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PR tips for nonprofits

Updated: Feb 18, 2019

Your message needs to get past the multitude of information that lands on a journalists desk. These tips will help you spread your message and become the go-to-person for journalists to contact.


Finding a journalist to publish information on your events, new research or personal stories in a major #newspaper or news station is gold.


Journalists want exclusive stories.


If you can find a journalist at a worthwhile #publication that is willing to put your stories forward, continue to feed them with new stories once in a while and they will appreciate it.


Whatever you do, do not send out hundreds of press releases to news outlets, when what news outlets want is a tailored approach to their particular audience.

"Value a journalists time by only giving them stories when a large event is happening, or use a lot of discretion for stories that are news worthy, and journalists are more likely to respond."

When I started out as a journalist at a local paper I was frequently given stories by a director of a music school in the city, some of those stories ended up being front page stories, and I was always ready to pick up a call from him and do my best to get his article in our paper.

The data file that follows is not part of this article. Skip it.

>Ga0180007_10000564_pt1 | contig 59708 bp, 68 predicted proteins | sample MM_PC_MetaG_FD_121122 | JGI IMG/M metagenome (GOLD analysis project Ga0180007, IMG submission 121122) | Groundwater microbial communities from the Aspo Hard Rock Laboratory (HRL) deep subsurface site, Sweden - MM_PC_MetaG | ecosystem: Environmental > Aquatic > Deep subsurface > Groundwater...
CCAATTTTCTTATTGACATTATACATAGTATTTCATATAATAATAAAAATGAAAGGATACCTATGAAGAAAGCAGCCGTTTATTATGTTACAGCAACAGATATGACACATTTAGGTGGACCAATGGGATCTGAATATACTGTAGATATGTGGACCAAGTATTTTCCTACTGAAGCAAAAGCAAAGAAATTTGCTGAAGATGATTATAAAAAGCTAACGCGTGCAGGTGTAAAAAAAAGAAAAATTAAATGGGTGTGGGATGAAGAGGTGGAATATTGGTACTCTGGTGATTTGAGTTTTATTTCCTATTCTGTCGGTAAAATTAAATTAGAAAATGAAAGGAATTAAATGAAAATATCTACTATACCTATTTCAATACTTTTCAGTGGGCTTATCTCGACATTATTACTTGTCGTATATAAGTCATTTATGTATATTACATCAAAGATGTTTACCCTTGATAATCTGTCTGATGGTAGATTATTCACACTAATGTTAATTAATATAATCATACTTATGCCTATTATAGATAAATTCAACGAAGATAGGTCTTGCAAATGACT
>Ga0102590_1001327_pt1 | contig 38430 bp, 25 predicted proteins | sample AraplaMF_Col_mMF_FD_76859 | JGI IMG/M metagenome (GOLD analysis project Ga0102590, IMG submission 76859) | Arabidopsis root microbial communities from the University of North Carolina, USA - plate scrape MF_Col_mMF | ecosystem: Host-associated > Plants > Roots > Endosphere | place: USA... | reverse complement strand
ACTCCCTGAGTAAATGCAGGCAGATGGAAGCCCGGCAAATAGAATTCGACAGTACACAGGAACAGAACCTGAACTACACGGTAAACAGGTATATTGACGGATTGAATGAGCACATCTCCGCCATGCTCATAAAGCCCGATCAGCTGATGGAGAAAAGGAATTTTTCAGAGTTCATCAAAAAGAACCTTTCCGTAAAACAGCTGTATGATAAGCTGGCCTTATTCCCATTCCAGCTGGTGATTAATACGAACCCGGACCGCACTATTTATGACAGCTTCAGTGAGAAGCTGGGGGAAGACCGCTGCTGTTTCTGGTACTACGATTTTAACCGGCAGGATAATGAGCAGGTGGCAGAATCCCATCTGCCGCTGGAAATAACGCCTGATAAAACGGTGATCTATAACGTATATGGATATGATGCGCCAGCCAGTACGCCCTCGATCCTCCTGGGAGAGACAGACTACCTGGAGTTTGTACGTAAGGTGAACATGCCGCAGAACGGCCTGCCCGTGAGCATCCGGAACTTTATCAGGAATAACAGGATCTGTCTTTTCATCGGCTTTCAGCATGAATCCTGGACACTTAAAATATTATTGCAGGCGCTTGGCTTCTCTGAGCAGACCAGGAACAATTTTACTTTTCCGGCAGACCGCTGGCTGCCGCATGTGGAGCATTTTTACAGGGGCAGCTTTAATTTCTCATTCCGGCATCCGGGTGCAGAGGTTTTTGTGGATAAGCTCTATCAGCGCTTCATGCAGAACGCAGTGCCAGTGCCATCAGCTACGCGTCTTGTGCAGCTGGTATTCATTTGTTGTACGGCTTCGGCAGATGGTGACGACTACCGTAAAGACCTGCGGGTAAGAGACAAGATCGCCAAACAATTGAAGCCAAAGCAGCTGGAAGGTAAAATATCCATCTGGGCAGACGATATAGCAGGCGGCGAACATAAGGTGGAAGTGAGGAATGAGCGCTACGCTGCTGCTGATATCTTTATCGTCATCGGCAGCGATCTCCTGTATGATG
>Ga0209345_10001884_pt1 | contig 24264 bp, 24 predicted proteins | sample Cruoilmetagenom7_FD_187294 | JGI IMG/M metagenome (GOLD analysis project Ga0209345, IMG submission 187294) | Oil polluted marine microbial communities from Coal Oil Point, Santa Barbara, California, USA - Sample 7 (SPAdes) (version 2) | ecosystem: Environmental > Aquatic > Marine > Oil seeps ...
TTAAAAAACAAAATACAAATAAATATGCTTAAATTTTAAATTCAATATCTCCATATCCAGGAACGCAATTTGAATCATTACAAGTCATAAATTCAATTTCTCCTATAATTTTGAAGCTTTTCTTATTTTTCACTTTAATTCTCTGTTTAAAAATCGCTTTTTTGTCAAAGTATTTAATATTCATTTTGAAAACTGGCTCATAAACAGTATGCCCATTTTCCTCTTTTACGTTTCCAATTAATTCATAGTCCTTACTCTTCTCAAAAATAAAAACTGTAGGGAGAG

Once a journalist calls you about a story, be as helpful as possible by offering him or her multiple contacts to speak to, as well as photos.

Don’t be afraid to follow-up on the story to see how it’s progressing and if they need more information, that way if you feel the article is going off message it may be possible to recorrect it.


I have had many people who wanted to see my article before it goes to print. While it’s not common practice some journalist are willing to double check to make sure spellings of names, quotes and facts are correct by showing portions of their article. But, for the most part, be prepared to relinquish final control of your message to the #media. The pay-off is still free advertising and the credibility it gives to your organization.

Another important consideration is to always show enthusiasm for your organization and the event or story you’re promoting.

Enthusiasm rubs off on journalists too and will reflect in their article. I was more inclined to write about what someone showed passion and excitement for.


Also aspire to be the go to expert in your field. It would be great if after a while the journalists are calling you to speak on behalf of subjects pertaining to your organization.


At times you may be called on to offer information that may not directly benefit your organization, but getting the word out will still bring attention to your cause.


Having written speeches for provincial ministers, I also know how important key messages are for them at each public meeting, event or media #interview. It is equally important for nonprofit spokespeople to have key messages that you stick to when #journalists call.


Remember also that if requests from journalists do not fit your mission for your nonprofit, it is okay to respectfully decline.

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